Pretium Capital Management, Inc. is a registered investment adviser.


Investment Styles:

• Long/short equity 

• Equity Options

• Fundamental and Technical Analysis

• Concentrated Positions

• Opportunistic Stock Trading

• Momentum investing

• Sector Rotation

The primary investment strategy is active stock trading based on fundamental analysis of companies and the market. The strategy involves long-short investments in the US and European equity markets. This strategy also embraces concentrated positions, investing 30-40% of the portfolio in half a dozen companies. Returns are enhanced by opportunistic trading of stocks, while employing traditional valuation measures that equate a stock's price to the company's intrinsic value. We also buy stocks with a strong record of earnings and dividends.

Stocks, sometime called equities, represent ownership rights in a corporation. When you invest in a publicly traded company, you buy that companies stock (equity), a piece of the company. We invest in the common stock of the publicly traded companies. This form of stock is the most prevalent, and provides stockholders, you, with the right to vote for the members of the Board of Directors, attend Annual Stockholder Meetings and receive dividends.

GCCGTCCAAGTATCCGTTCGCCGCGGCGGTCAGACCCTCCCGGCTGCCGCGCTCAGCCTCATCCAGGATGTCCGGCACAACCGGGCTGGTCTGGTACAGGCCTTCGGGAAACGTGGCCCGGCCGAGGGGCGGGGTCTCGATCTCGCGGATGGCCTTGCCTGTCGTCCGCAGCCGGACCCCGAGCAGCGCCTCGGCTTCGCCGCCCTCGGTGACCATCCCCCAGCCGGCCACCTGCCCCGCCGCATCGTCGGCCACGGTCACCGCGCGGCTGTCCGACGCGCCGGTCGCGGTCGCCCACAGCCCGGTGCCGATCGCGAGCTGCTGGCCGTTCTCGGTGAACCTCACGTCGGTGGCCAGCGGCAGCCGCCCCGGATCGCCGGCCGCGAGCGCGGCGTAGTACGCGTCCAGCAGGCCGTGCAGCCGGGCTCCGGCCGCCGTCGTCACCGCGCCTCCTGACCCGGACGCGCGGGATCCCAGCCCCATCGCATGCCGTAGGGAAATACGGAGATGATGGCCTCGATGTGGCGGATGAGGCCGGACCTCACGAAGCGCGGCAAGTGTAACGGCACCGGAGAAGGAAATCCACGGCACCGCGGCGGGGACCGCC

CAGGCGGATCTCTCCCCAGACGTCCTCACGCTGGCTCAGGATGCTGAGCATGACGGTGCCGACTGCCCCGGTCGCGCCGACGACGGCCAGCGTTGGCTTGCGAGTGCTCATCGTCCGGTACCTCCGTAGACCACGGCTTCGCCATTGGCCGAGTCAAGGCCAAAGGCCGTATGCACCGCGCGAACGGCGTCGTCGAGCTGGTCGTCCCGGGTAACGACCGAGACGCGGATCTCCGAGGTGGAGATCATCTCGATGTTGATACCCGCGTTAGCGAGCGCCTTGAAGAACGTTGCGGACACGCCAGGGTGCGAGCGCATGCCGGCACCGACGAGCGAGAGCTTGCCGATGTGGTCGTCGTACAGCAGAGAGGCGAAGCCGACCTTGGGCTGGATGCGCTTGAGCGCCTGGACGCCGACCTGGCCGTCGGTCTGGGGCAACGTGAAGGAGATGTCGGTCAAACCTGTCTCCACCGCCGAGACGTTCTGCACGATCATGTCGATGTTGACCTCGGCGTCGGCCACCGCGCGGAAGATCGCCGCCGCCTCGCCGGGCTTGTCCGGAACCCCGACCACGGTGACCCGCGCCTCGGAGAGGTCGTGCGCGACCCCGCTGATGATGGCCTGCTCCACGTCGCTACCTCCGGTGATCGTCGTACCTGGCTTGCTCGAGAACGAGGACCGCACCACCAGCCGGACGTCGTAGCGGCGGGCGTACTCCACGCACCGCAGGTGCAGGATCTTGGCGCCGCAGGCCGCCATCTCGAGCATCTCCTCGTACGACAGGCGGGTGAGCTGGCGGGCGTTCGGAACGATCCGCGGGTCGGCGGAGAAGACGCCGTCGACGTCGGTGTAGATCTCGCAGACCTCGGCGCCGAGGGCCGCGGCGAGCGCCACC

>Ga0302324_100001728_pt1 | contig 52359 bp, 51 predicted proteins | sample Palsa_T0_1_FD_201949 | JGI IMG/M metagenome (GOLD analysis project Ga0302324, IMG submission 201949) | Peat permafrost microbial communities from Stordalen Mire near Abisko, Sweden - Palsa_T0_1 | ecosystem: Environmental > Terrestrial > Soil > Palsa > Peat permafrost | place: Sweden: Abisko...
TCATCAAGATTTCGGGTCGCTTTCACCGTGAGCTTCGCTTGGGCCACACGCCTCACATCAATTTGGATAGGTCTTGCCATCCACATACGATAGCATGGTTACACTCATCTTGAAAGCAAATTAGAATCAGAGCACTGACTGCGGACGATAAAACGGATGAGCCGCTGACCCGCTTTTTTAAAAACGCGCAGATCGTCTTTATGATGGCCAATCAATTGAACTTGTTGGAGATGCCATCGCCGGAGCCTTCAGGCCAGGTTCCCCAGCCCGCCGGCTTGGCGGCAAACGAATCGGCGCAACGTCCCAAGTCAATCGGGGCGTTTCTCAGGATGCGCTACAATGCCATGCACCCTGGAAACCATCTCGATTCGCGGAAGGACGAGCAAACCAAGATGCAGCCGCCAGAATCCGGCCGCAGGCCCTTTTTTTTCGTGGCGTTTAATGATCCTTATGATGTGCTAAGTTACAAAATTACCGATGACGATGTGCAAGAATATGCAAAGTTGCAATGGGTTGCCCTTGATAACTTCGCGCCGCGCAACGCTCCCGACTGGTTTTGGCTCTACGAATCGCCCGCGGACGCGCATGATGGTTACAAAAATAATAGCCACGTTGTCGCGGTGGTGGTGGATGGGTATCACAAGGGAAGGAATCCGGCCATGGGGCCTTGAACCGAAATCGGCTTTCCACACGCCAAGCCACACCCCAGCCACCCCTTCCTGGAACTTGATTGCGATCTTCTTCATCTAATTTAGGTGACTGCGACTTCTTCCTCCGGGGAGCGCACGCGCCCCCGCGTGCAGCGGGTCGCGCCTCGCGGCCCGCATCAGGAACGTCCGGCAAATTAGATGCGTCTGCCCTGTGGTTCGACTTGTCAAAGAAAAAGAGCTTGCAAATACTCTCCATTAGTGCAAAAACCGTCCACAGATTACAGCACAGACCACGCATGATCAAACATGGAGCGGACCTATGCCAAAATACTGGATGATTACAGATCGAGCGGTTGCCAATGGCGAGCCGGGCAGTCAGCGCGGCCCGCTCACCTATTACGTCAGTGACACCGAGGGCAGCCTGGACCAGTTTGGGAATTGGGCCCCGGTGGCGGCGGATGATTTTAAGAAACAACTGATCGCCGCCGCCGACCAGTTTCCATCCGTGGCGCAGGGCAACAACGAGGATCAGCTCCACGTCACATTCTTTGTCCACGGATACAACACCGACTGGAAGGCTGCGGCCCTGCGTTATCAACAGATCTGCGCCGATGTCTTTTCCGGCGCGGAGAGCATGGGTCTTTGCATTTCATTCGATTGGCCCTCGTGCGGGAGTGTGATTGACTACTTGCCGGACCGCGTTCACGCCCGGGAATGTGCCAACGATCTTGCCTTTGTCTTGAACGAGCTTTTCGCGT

Fundamental analysis involves evaluating all the factors that affect an investment's performance. For a stock, it would mean looking at all of the company's financial information, and it may also entail meeting with company executives, employees, suppliers, customers and competitors. We analyze the management; really understand what's driving the company, where growth is coming from and its future earnings potential.

Numerous academic studies conclude that almost all of the benefits of diversification can be achieved with approximately 30 stocks in a portfolio and that the majority of the benefits of diversification occur within the first 20 stocks in a portfolio. In 1972, Nobel Prize winner William F. Sharpe published an article on the effect of diversification on non-market risk1, which showed that increasing the number of stocks in a portfolio does reduce risk but once the portfolio reaches 25-30 stocks, the risk reduction is almost negligible. (Risk, Market Sensitivity and Diversification,“Financial Analysts Journal, January/February 1972, pp. 74-79).  Similarly, in the book “Investment Analysis and Portfolio Management,” Frank Reilly and Keith Brown reported, “about 90% of the maximum benefit of diversification was derived from portfolios of 12 to 18 stocks.” In “Modern Portfolio Theory and Investment Analysis,” authors Edwin J. Elton and Martin J. Gruber conclude that the average standard deviation (risk) of a portfolio with only one stock is 49.2%, while increasing the number of stocks in an average well-balanced portfolio of 1,000 stocks could reduce the portfolio’s standard deviation to a maximum of 19.2% (representing market risk). Interestingly, the authors found that with a portfolio of 20 stocks, the risk was reduced to approximately 20%. In other words, adding 980 more stocks to the concentrated portfolio in their study only reduced the portfolio’s risk by 0.8%.